Neutrophil extracellular traps drive inflammatory pathogenesis in malaria
Malaria is the disease caused by an infection of a mammalian host by the mosquito borne eukaryotic parasite Plasmodium. The symptoms of the disease are diverse, ranging from fever and rigor in most patients to severe damage in solid organs such as brain, lung, kidney and liver in a small fraction of the afflicted. Clinical symptoms of the disease only occur when the parasite undergoes asexual replication within the red blood cells of the host. Destruction of these cells and subsequent release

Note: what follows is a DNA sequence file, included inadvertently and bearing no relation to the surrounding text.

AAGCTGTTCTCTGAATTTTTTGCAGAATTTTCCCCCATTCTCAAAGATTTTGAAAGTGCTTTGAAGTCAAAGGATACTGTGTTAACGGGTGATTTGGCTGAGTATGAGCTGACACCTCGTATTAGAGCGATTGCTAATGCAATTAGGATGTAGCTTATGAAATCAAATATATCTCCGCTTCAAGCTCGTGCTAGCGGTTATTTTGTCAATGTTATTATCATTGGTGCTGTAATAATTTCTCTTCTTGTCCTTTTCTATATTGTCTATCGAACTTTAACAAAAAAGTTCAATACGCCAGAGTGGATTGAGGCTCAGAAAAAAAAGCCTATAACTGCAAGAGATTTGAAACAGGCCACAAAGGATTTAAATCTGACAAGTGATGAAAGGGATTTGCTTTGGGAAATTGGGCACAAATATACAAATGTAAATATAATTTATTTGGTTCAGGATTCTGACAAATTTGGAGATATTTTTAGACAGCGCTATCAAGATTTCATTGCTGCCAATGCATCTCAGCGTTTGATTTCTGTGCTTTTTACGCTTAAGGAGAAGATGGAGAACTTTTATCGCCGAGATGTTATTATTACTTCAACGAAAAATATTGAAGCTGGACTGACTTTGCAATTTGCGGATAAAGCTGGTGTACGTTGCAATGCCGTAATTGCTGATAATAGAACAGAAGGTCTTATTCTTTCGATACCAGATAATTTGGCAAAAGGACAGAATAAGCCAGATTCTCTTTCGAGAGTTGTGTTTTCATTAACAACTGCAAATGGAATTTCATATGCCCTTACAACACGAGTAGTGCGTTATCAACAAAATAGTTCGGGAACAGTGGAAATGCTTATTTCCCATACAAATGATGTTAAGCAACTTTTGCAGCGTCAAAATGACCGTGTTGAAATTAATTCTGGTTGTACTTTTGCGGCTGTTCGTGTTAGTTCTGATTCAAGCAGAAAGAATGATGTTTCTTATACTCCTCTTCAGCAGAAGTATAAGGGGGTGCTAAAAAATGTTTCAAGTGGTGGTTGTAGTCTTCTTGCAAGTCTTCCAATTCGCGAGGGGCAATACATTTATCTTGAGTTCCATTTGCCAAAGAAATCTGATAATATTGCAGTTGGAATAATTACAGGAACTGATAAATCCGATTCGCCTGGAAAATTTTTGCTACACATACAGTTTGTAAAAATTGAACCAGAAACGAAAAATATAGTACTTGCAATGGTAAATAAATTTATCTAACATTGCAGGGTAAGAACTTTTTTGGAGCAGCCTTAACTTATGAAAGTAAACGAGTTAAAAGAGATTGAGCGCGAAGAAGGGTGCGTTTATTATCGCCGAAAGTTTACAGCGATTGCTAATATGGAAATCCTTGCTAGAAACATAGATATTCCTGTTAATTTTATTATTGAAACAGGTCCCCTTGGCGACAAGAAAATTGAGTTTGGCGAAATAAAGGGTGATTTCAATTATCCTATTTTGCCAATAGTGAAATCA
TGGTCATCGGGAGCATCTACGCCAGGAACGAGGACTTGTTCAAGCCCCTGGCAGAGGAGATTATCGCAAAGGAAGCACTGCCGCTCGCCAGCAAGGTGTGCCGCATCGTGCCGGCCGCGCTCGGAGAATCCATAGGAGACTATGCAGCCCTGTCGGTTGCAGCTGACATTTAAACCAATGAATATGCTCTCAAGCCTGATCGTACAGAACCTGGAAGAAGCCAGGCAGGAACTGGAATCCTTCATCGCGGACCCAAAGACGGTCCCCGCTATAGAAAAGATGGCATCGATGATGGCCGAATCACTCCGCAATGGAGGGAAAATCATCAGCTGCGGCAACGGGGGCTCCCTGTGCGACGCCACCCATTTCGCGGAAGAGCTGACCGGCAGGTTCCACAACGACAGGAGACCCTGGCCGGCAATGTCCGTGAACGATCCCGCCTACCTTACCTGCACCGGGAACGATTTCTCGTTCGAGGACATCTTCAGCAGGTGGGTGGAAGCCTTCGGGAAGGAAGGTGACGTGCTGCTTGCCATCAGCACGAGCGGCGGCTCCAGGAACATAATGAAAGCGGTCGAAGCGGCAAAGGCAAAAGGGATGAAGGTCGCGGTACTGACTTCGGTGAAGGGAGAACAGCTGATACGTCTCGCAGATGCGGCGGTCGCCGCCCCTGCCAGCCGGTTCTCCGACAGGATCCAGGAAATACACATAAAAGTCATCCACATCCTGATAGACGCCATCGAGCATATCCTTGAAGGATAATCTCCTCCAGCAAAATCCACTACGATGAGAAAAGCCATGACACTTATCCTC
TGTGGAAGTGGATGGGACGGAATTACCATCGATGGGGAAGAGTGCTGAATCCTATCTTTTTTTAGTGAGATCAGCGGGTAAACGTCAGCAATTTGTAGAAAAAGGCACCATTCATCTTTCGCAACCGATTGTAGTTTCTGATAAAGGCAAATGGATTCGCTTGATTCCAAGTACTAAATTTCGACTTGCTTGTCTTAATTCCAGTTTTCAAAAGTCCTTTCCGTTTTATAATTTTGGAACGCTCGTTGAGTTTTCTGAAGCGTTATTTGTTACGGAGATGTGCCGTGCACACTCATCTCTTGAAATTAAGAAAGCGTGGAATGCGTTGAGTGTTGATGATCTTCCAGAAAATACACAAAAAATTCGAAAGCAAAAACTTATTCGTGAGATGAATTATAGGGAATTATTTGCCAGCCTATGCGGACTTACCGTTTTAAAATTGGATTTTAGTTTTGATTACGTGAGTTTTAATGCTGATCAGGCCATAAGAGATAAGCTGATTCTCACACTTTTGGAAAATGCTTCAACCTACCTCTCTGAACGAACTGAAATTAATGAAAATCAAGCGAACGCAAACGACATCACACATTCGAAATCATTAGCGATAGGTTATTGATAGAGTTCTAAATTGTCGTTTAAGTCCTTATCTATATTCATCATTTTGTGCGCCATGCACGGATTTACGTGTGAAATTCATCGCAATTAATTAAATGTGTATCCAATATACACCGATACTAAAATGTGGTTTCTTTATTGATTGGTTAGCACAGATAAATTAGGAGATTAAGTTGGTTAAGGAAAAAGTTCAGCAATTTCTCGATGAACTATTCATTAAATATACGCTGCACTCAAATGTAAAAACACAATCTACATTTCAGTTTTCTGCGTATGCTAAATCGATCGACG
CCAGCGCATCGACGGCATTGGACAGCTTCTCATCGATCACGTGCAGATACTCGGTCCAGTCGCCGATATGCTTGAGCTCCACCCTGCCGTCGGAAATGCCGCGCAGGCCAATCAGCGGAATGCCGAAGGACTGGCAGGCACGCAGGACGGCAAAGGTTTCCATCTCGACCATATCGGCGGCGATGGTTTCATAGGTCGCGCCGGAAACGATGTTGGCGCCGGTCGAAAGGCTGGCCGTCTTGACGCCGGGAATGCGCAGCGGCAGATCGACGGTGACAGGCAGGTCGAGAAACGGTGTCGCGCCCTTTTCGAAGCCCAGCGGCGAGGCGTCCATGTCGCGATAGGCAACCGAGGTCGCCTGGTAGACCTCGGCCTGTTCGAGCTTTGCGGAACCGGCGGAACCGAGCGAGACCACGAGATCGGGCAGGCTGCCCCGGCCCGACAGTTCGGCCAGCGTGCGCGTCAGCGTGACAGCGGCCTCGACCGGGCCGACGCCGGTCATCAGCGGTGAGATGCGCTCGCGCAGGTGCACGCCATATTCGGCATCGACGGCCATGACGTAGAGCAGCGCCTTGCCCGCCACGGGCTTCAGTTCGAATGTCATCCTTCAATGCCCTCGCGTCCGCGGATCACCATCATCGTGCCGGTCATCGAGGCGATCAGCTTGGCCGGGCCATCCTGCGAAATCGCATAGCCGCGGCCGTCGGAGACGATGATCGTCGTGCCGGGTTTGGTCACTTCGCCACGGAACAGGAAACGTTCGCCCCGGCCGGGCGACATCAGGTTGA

... ubsequent release of cytokines are responsible for the recurring fever cycles of mild malaria. The mechanism underlying the occurrence of tissue damage however, remain mostly elusive. The adhesion of infected red blood cells to the endothelial wall of the microvasculature in the affected organs is a necessary requirement and pathology is associated with the activation of specific immune cells residing within the blood stream. Severity of disease is linked to extracellular accumulation of neutrophil proteins. Neutrophils are abundant white blood cells, known to readily deploy an arsenal of weaponry either by degranulation or by externalization of chromatin. In this study we report a direct causal relationship between the active inflammatory neutrophil cell death (NETosis) and the development of organ damage during a Plasmodium infection. We show that NETs are released in circulation, digested by extracellular DNase and thereby supply immune activation signals that drive inflammation. The systemic dissemination of these factors leads to the release of cytokines, emergency granulopoiesis and upregulation of cellular adhesion markers on endothelial cells thereby allowing for the binding of both infected red blood cells and immune cells to the microvasculature of specific organs. Furthermore we supply evidence, that repression of NETosis or inhibition of granulopoiesis abrogate these processes and present promising therapeutic strategies.